Grzegorz: “The guiding principle of classical fencing is primum vivere, “first live”, which means that you must hit so as not to be hit. This is the main – in addition to the types of weapons used – difference from competitive fencing, in which if you hit the opponent half a second earlier than the opponents hits you, a point is awarded only to you. Classical fencing, which is practiced at Aramis, is intended to imitate a real fight. And in a real duel, both opponents might die by hitting each other at the same time.”

Dripping in sweat

Great emphasis is placed on the sporty nature of the discipline, therefore training focuses not only on exercise with hand weapons, but also on overall physical fitness and strength. Such workout pays off with good health!


Grzegorz: “First, participants learn the correct position, footwork, parries, and attacks, using wooden practice weapons. Then it’s time to practice simple attack, compound attack, counterattack, different parries, inquartata, passata di sotto, and many others. Technique and tactics are very important, as well as good physical condition, which, however, is acquired during training.”


Fencing schools also organize training camps and tournaments, so, if you fancy, you can become seriously engaged, together with people who share this passion. And if you want to go back in time...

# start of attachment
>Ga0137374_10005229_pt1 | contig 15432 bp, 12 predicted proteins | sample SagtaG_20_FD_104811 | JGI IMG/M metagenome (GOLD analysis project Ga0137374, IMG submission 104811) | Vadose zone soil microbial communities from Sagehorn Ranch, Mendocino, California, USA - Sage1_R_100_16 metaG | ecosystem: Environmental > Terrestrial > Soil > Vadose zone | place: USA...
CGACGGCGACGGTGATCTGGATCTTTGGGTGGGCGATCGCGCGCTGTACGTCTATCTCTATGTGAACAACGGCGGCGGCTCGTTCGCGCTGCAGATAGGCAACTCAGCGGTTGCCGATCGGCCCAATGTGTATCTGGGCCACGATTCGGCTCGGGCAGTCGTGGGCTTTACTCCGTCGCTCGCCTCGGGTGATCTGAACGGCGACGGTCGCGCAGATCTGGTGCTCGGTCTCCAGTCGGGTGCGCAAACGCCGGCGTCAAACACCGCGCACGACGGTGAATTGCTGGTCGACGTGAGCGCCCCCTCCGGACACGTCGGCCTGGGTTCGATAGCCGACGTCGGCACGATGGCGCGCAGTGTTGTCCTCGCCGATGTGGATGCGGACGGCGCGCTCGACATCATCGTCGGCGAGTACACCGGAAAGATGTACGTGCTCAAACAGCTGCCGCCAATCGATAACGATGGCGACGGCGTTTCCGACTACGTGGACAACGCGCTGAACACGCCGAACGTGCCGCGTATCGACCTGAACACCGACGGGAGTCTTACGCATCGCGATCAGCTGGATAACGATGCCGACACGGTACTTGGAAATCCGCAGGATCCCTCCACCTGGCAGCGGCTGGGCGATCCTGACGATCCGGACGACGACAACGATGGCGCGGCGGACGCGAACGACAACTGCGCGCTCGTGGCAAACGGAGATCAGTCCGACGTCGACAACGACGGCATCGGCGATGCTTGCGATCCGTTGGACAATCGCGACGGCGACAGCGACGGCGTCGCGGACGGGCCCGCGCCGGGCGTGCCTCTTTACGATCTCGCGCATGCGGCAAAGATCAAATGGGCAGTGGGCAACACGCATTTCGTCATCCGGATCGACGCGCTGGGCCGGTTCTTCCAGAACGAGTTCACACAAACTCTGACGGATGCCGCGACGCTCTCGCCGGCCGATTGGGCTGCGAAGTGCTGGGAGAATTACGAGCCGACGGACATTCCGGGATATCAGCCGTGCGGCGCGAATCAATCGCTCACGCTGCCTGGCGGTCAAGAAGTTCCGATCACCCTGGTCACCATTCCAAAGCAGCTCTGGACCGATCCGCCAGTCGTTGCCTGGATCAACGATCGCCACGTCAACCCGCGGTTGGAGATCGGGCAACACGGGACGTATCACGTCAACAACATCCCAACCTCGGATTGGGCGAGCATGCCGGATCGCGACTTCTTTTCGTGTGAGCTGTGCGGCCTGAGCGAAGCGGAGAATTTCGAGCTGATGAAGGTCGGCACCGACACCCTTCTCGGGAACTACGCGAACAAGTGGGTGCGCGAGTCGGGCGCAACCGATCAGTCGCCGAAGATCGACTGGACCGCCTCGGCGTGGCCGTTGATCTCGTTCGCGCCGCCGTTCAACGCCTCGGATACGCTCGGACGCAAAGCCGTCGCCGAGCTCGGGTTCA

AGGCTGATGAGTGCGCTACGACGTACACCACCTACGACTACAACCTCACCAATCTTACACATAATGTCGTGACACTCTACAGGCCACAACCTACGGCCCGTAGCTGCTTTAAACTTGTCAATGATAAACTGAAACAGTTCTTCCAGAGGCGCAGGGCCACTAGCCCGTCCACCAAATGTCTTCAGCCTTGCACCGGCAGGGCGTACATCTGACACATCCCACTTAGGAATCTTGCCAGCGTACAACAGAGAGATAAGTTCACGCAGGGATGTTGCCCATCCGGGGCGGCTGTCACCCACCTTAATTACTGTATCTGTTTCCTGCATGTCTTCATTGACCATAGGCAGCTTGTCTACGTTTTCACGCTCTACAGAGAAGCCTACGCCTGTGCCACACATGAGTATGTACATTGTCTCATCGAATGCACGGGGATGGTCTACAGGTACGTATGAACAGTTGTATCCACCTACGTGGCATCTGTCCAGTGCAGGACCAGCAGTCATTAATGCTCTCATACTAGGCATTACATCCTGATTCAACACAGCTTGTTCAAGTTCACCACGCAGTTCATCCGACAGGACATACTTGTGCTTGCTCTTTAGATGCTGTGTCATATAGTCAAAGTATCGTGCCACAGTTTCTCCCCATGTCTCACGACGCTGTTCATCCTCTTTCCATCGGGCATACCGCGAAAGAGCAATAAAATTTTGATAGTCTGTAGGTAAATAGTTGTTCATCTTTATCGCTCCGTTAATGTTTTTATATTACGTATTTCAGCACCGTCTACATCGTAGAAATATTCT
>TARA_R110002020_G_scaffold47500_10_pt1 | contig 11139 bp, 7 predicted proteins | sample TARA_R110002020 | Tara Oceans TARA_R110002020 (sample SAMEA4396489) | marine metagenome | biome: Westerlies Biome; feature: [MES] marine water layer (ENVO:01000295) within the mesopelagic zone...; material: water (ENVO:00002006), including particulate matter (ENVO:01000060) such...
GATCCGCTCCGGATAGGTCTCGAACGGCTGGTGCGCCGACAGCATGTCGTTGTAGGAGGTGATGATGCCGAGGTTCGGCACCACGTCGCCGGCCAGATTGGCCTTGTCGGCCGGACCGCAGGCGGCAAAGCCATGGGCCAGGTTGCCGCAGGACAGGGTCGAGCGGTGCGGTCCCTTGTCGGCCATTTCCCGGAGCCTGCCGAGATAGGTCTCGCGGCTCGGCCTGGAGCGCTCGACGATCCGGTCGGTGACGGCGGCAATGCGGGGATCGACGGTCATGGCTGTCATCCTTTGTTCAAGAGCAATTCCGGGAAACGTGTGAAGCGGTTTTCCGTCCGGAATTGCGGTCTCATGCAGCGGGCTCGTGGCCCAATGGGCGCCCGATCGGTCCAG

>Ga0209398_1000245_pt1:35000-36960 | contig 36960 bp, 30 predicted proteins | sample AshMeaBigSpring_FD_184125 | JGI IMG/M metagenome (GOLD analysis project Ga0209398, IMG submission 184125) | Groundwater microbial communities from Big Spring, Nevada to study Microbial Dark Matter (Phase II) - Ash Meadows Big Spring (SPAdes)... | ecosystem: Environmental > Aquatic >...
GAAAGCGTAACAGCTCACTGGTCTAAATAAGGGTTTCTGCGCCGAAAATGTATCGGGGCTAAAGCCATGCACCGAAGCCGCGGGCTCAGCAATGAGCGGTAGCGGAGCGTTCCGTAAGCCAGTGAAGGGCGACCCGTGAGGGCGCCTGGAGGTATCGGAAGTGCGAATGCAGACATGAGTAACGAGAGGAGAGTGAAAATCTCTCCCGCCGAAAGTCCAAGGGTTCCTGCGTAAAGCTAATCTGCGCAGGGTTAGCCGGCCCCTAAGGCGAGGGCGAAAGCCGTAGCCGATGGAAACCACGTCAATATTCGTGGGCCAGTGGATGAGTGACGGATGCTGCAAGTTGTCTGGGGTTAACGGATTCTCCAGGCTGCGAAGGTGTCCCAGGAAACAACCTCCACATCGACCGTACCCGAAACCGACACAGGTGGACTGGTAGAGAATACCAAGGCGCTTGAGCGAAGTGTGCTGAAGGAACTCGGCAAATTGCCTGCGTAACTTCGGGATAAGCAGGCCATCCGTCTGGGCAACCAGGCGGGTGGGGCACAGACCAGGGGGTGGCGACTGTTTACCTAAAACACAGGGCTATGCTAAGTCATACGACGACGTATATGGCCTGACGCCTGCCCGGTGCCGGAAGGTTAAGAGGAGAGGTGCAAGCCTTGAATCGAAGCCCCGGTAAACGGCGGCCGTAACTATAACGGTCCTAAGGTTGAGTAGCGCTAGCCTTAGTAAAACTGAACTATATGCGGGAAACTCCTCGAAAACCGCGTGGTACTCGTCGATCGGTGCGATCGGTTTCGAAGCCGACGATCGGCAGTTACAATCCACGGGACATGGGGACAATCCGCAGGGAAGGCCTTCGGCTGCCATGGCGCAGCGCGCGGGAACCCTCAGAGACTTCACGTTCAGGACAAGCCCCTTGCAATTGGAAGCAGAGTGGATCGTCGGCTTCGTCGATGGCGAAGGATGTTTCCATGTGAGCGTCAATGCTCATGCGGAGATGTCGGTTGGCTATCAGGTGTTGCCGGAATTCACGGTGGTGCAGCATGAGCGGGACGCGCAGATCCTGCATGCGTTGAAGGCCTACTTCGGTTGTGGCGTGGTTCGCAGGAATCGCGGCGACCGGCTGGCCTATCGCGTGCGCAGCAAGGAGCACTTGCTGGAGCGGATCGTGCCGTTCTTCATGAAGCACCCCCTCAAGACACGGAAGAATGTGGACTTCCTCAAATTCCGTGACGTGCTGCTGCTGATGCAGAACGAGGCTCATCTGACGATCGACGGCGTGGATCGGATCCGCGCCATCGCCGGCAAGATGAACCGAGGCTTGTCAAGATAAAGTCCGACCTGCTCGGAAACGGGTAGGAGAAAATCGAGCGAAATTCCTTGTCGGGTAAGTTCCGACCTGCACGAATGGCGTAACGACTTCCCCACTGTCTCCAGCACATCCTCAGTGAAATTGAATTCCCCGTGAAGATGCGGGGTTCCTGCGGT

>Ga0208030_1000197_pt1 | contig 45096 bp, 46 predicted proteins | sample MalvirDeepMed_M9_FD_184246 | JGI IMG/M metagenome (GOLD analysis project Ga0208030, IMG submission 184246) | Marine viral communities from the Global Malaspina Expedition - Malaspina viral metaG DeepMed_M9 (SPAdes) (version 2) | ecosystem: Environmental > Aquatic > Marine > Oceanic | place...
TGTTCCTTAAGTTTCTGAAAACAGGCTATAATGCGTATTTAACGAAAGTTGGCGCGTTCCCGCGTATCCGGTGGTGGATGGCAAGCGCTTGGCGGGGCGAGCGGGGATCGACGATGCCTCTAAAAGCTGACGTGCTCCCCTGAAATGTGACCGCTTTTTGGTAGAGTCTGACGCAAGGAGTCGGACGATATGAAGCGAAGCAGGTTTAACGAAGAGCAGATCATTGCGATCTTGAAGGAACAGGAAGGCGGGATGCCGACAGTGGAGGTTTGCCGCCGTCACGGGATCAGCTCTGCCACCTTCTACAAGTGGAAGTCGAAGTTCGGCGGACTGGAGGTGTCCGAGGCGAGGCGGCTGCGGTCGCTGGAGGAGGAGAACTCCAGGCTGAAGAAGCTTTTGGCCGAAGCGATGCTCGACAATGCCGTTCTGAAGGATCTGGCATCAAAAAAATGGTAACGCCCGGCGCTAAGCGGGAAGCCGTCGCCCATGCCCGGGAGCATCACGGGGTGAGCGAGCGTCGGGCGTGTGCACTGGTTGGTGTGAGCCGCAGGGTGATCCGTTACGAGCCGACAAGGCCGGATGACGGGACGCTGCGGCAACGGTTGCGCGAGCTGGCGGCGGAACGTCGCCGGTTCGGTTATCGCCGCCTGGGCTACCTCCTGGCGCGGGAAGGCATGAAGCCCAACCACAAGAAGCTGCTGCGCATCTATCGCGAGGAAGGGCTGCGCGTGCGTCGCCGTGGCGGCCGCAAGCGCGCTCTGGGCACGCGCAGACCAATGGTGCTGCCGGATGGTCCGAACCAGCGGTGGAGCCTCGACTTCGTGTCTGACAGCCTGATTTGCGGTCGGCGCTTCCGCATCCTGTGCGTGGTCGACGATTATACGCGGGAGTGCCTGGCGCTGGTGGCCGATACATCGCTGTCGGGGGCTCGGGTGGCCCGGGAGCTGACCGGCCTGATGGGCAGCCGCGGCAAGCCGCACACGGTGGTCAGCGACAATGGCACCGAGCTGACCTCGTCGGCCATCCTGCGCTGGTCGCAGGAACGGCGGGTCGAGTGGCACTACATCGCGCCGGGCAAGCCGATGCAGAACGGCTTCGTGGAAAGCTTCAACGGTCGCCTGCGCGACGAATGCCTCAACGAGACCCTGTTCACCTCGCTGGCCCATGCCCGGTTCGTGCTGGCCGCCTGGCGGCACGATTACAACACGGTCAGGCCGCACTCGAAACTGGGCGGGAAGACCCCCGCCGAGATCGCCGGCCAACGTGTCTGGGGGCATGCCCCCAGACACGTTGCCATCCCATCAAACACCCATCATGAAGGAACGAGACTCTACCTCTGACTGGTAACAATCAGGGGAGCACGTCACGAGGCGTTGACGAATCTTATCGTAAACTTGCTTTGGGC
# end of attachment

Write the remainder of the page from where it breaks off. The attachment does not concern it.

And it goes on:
Back in the day

If you find it hard to feel the atmosphere of the old duels training at a club or at a gym, you can go back in time to medieval knights or learn about the traditions of the Slavs, Celts, and Hussars ... Throughout Poland, there are brotherhoods of knights and group that associate fans of particular historical periods or armed formations, such as the Kraków Knight Banner http://www.bractwo-rycerskie.pl/start.html, the Pack of Old Polish Gentry in Małopolska http://www.zgrajasarmacka.com, or the Banner of Jakub Wejcher http://choragiewwejhera.kaszuby.pl, which keeps recruiting at https://www.facebook.com/ChoragiewJakubaWejhera

They reconstruct old armour and weapons, and, of course, re-enact knight fights, so you can experience the battle of the Korzkiew castle or the storm the Zamość fortress https://www.facebook.com/wojtek.baranowski.52/media_set?set=a.401277009923614.102938.100001239559061&type=1. Knight fights between brotherhoods are more of a fun event than a real tournament as there are no, unlike in competitive and classical fencing, well-defined international or national rules. The Slavs and Vikings Festival is hugely popular, with its very exciting battles. For a few days, you can also visit reconstructed village of ancient tribes. The biggest re-enactment in Poland is the Battle of Grunwald, which was, incidentally, one of the largest battles of medieval Europe. It attracts more than a thousand participants!

Bitwa Pod Grunwaldem 1410 - Inscenizacja - Grunwald 2013 (Tannenberg)

There is much more to be said on the topic – for example, there are places where you can learn to use very rare types of hand weapons, such as the Chinese butterfly sword (you fight with two swords at a time, using the Wing Chun martial art) – but this is another story...


Łukasz Smogorowski